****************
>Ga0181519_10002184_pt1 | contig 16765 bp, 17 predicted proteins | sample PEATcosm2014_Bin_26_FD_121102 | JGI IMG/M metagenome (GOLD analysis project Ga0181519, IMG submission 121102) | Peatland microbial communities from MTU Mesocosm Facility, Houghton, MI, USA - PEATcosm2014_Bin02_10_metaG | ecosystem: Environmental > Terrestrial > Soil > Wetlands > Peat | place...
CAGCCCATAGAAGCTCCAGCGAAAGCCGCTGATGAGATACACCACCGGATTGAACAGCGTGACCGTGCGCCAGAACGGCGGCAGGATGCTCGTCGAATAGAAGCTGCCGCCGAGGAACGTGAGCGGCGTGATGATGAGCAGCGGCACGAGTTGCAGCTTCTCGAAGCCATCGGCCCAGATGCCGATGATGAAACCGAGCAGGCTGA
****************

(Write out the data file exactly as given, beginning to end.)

>Ga0181519_10002184_pt1 | contig 16765 bp, 17 predicted proteins | sample PEATcosm2014_Bin_26_FD_121102 | JGI IMG/M metagenome (GOLD analysis project Ga0181519, IMG submission 121102) | Peatland microbial communities from MTU Mesocosm Facility, Houghton, MI, USA - PEATcosm2014_Bin02_10_metaG | ecosystem: Environmental > Terrestrial > Soil > Wetlands > Peat | place...
CAGCCCATAGAAGCTCCAGCGAAAGCCGCTGATGAGATACACCACCGGATTGAACAGCGTGACCGTGCGCCAGAACGGCGGCAGGATGCTCGTCGAATAGAAGCTGCCGCCGAGGAACGTGAGCGGCGTGATGATGAGCAGCGGCACGAGTTGCAGCTTCTCGAAGCCATCGGCCCAGATGCCGATGATGAAACCGAGCAGGCTGA